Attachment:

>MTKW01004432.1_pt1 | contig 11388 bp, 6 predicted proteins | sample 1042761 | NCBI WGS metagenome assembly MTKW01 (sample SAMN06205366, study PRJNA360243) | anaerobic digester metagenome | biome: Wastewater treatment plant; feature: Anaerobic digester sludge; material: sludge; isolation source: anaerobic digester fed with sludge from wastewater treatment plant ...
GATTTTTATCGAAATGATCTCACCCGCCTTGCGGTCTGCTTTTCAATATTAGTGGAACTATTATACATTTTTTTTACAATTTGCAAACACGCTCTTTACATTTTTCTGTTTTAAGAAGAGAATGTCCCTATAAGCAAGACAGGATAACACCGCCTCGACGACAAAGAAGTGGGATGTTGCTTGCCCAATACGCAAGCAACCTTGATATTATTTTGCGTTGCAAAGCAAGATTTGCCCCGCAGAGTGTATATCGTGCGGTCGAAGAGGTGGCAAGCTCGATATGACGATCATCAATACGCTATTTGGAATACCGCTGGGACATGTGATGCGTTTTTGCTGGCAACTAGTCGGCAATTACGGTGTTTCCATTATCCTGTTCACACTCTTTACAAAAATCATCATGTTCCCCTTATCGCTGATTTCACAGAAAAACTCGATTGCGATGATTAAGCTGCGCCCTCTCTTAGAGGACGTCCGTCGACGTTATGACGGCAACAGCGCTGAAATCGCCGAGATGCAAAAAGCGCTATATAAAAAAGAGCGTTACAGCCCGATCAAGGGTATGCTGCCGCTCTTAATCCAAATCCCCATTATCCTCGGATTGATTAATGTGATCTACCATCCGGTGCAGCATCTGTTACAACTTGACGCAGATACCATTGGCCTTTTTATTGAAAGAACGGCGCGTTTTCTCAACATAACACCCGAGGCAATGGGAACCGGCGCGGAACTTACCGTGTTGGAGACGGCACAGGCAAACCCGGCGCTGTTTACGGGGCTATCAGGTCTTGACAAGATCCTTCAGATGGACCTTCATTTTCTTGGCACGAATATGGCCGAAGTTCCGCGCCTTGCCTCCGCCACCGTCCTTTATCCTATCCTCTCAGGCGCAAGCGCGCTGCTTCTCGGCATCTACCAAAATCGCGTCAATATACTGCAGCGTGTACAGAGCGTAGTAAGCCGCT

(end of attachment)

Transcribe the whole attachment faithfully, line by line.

>MTKW01004432.1_pt1 | contig 11388 bp, 6 predicted proteins | sample 1042761 | NCBI WGS metagenome assembly MTKW01 (sample SAMN06205366, study PRJNA360243) | anaerobic digester metagenome | biome: Wastewater treatment plant; feature: Anaerobic digester sludge; material: sludge; isolation source: anaerobic digester fed with sludge from wastewater treatment plant ...
GATTTTTATCGAAATGATCTCACCCGCCTTGCGGTCTGCTTTTCAATATTAGTGGAACTATTATACATTTTTTTTACAATTTGCAAACACGCTCTTTACATTTTTCTGTTTTAAGAAGAGAATGTCCCTATAAGCAAGACAGGATAACACCGCCTCGACGACAAAGAAGTGGGATGTTGCTTGCCCAATACGCAAGCAACCTTGATATTATTTTGCGTTGCAAAGCAAGATTTGCCCCGCAGAGTGTATATCGTGCGGTCGAAGAGGTGGCAAGCTCGATATGACGATCATCAATACGCTATTTGGAATACCGCTGGGACATGTGATGCGTTTTTGCTGGCAACTAGTCGGCAATTACGGTGTTTCCATTATCCTGTTCACACTCTTTACAAAAATCATCATGTTCCCCTTATCGCTGATTTCACAGAAAAACTCGATTGCGATGATTAAGCTGCGCCCTCTCTTAGAGGACGTCCGTCGACGTTATGACGGCAACAGCGCTGAAATCGCCGAGATGCAAAAAGCGCTATATAAAAAAGAGCGTTACAGCCCGATCAAGGGTATGCTGCCGCTCTTAATCCAAATCCCCATTATCCTCGGATTGATTAATGTGATCTACCATCCGGTGCAGCATCTGTTACAACTTGACGCAGATACCATTGGCCTTTTTATTGAAAGAACGGCGCGTTTTCTCAACATAACACCCGAGGCAATGGGAACCGGCGCGGAACTTACCGTGTTGGAGACGGCACAGGCAAACCCGGCGCTGTTTACGGGGCTATCAGGTCTTGACAAGATCCTTCAGATGGACCTTCATTTTCTTGGCACGAATATGGCCGAAGTTCCGCGCCTTGCCTCCGCCACCGTCCTTTATCCTATCCTCTCAGGCGCAAGCGCGCTGCTTCTCGGCATCTACCAAAATCGCGTCAATATACTGCAGCGTGTACAGAGCGTAGTAAGCCGCT